Steve notes that while the early days certainly had their ups and downs, the business never looked back. “We eventually got the play structures built and that was the beginning of a new direction in our lives,” he adds. “Other developers saw our structures and wanted them. Park directors saw them and liked them. We were excited about the opportunities—but very broke.”
After the official incorporation of Landscape Structures in 1971, the Kings started putting their efforts and money into the manufacturing business. This meant selling and designing by day, building and installing by night, frequently putting in 24-hour days. It also resulted in begging for payment upon completion, paying cash for materials and doing it all over again the next day. “It meant yard sales, delinquency notices, repossession notices and little sleep,” Barbara says. “We were growing ourselves to death.”
In fact, by 1976 the situation grew so financially grim that they had to sell half the company to a venture capital organization.
Since then, however, Prosperity Road has opened up before them. The Kings not only went on to buy back the investor shares but also regained that interest in the company at more than 100 times their original investment. (Talk about a silver lining!)
The intermittent history of Landscape Structures speaks volumes about the promise of the American dream. Unfortunately, much of it goes well beyond the scope of a magazine article. Still, there are certainly a few details worth highlighting:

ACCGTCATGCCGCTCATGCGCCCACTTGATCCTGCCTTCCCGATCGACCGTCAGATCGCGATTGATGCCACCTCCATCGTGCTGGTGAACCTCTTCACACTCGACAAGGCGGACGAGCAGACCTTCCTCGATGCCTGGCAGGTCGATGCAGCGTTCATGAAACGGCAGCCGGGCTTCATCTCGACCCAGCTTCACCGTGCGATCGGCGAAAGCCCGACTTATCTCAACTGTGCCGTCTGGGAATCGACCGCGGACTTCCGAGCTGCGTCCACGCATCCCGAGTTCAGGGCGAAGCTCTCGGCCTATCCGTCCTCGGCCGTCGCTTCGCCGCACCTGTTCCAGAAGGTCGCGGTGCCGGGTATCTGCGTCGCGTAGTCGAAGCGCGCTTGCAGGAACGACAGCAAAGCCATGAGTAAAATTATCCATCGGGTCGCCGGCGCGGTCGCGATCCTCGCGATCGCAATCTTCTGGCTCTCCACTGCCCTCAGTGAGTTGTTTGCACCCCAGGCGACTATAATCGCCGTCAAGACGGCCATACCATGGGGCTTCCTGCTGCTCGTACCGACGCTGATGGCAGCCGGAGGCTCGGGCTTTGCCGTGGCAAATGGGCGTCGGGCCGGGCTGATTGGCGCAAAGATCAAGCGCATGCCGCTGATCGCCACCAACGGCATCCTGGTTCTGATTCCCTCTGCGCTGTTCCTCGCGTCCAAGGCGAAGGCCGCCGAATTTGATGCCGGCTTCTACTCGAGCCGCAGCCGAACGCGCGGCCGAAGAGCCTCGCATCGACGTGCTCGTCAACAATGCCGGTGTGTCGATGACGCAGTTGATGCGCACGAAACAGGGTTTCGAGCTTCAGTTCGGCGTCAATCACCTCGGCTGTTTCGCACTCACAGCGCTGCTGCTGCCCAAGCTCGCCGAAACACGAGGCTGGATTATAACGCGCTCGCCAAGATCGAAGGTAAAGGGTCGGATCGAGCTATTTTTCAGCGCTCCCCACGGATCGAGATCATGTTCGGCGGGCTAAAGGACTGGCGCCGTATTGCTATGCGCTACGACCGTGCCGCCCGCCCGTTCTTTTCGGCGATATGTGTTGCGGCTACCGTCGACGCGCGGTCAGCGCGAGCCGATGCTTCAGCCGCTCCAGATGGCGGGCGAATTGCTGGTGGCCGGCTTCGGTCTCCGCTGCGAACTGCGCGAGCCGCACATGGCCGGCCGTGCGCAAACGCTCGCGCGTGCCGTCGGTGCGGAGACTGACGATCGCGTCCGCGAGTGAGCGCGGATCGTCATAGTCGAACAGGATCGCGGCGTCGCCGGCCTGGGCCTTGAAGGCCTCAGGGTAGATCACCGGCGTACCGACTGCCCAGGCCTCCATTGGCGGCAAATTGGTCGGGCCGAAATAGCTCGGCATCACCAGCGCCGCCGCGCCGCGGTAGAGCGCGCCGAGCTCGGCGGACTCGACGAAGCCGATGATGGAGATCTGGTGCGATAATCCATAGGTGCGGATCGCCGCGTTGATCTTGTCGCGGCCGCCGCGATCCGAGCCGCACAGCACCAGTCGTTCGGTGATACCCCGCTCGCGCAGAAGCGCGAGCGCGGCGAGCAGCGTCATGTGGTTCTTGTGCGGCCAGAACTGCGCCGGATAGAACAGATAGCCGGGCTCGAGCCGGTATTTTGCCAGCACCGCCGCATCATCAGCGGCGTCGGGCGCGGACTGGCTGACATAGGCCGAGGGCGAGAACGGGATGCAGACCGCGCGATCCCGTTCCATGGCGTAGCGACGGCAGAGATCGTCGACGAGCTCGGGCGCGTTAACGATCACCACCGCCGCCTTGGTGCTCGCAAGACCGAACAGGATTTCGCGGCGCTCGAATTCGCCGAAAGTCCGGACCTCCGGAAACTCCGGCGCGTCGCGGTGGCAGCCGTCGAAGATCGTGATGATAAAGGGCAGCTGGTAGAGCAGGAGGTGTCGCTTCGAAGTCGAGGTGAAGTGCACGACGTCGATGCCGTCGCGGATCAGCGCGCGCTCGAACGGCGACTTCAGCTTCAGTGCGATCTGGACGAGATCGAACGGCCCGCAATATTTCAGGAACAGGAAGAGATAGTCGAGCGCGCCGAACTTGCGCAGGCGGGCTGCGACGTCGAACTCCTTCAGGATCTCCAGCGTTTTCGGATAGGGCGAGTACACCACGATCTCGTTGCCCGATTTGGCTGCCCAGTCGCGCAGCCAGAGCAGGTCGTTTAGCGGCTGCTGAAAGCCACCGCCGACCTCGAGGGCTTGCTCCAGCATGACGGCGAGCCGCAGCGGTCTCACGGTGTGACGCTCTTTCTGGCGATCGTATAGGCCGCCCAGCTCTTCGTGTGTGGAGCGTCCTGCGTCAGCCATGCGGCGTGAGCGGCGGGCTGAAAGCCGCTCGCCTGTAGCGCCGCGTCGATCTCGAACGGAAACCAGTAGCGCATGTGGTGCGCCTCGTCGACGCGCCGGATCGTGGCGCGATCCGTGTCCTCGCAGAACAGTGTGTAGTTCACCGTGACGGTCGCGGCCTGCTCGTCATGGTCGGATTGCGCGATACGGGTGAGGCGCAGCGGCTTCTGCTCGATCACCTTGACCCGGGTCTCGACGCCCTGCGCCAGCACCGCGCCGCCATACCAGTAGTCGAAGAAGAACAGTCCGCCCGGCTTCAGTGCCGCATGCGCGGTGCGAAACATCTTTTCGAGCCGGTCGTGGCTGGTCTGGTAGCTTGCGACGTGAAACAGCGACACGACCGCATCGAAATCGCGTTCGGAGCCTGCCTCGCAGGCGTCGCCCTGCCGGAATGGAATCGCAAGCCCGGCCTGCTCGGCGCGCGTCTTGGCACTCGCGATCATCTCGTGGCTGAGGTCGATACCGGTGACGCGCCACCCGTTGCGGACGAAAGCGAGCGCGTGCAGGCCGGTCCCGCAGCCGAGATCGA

- 1984: LSI acquires Mexico Forge, a manufacturer of metal play equipment. This acquisition more than doubles the company’s size.
- 1992: Barb and Steve are named Minnesota’s Entrepreneur of the Year by Ernst and Young, Inc. magazine and the law firm of Gray Plant Mooty. They also are recognized with a national honorable mention in the manufacturing category. As a result of this award, Barb and Steve are inducted into the National Institute of Entrepreneurs.
- 1993: Steve is appointed to the Federal Access Board’s Recreation Access Advisory Committee. He is the sole playground equipment manufacturer to be named to that committee.
- 1994: Barb, now serving as president of LSI, is selected as the Small Business Administration’s “Small Business Person of the Year” for the six-state Midwest region.
- 2004: Steve is serving as the president of IPEMA.
Today, LSI ranks as one of the world’s leading manufacturers of play equipment.
The company has designed, manufactured and installed more than 50,000 playgrounds worldwide. LSI systems are well-known in the industry as accurately manufactured, promptly delivered and easy to install. They also oversee more community-built playground installations than any other manufacturer in North America. It’s an impressive corporate profile, to say the least. But the Kings seem far from surprised about their success.
“Being privately held—that is something that sets us apart,” Barb says. “We’ve been through a lot, and we’ve learned to focus on the unique situation of each customer, not just the product. We’re a values-based company, and that means taking care of our customers before, during and after the sale.”
Steve agrees. “We want to leave a legacy, and that legacy is about service and quality in everything we do.”